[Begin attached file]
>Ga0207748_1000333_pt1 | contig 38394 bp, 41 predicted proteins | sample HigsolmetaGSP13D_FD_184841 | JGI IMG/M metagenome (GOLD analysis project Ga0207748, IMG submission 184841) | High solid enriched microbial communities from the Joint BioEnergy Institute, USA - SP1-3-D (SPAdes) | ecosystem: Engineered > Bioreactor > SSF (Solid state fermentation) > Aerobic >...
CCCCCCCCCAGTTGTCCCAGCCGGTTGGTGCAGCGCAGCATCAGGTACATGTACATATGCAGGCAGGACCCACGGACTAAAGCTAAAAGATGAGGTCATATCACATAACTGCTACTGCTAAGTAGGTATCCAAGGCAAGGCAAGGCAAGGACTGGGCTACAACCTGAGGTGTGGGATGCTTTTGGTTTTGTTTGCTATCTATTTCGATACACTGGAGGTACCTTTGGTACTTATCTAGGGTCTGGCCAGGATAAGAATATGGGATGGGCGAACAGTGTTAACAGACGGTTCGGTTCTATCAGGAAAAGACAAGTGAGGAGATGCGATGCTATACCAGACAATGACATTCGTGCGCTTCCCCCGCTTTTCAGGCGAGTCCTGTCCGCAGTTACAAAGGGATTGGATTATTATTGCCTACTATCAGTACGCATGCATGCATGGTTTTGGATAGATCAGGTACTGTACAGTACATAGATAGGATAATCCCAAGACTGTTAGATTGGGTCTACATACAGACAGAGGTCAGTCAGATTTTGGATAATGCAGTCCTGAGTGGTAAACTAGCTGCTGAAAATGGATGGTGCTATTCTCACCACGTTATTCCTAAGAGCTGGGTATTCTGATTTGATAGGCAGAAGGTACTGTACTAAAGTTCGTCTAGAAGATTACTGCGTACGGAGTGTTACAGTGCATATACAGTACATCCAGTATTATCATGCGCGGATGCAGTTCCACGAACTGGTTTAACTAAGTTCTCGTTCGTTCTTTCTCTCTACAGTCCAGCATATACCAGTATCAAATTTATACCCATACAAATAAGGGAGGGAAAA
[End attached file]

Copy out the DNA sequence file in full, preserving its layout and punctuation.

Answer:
>Ga0207748_1000333_pt1 | contig 38394 bp, 41 predicted proteins | sample HigsolmetaGSP13D_FD_184841 | JGI IMG/M metagenome (GOLD analysis project Ga0207748, IMG submission 184841) | High solid enriched microbial communities from the Joint BioEnergy Institute, USA - SP1-3-D (SPAdes) | ecosystem: Engineered > Bioreactor > SSF (Solid state fermentation) > Aerobic >...
CCCCCCCCCAGTTGTCCCAGCCGGTTGGTGCAGCGCAGCATCAGGTACATGTACATATGCAGGCAGGACCCACGGACTAAAGCTAAAAGATGAGGTCATATCACATAACTGCTACTGCTAAGTAGGTATCCAAGGCAAGGCAAGGCAAGGACTGGGCTACAACCTGAGGTGTGGGATGCTTTTGGTTTTGTTTGCTATCTATTTCGATACACTGGAGGTACCTTTGGTACTTATCTAGGGTCTGGCCAGGATAAGAATATGGGATGGGCGAACAGTGTTAACAGACGGTTCGGTTCTATCAGGAAAAGACAAGTGAGGAGATGCGATGCTATACCAGACAATGACATTCGTGCGCTTCCCCCGCTTTTCAGGCGAGTCCTGTCCGCAGTTACAAAGGGATTGGATTATTATTGCCTACTATCAGTACGCATGCATGCATGGTTTTGGATAGATCAGGTACTGTACAGTACATAGATAGGATAATCCCAAGACTGTTAGATTGGGTCTACATACAGACAGAGGTCAGTCAGATTTTGGATAATGCAGTCCTGAGTGGTAAACTAGCTGCTGAAAATGGATGGTGCTATTCTCACCACGTTATTCCTAAGAGCTGGGTATTCTGATTTGATAGGCAGAAGGTACTGTACTAAAGTTCGTCTAGAAGATTACTGCGTACGGAGTGTTACAGTGCATATACAGTACATCCAGTATTATCATGCGCGGATGCAGTTCCACGAACTGGTTTAACTAAGTTCTCGTTCGTTCTTTCTCTCTACAGTCCAGCATATACCAGTATCAAATTTATACCCATACAAATAAGGGAGGGAAAA